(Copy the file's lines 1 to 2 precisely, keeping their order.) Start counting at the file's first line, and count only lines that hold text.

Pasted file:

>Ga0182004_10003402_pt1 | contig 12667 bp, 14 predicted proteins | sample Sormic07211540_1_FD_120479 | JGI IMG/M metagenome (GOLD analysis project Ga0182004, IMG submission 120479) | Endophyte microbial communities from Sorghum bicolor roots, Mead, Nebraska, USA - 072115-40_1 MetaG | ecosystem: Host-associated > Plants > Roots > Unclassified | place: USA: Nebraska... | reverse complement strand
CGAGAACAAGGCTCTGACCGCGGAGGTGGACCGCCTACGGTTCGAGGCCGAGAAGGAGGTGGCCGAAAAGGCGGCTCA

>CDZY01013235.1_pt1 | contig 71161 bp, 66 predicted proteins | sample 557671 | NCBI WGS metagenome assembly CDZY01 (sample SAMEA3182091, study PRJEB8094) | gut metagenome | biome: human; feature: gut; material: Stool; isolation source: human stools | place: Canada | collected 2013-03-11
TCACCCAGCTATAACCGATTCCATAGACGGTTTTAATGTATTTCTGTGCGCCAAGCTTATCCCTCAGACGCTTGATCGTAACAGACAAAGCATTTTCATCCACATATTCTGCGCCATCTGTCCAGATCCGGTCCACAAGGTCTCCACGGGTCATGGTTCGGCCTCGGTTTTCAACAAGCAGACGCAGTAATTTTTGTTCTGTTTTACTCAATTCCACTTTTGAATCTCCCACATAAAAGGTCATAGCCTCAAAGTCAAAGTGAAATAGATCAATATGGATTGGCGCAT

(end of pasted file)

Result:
>Ga0182004_10003402_pt1 | contig 12667 bp, 14 predicted proteins | sample Sormic07211540_1_FD_120479 | JGI IMG/M metagenome (GOLD analysis project Ga0182004, IMG submission 120479) | Endophyte microbial communities from Sorghum bicolor roots, Mead, Nebraska, USA - 072115-40_1 MetaG | ecosystem: Host-associated > Plants > Roots > Unclassified | place: USA: Nebraska... | reverse complement strand
CGAGAACAAGGCTCTGACCGCGGAGGTGGACCGCCTACGGTTCGAGGCCGAGAAGGAGGTGGCCGAAAAGGCGGCTCA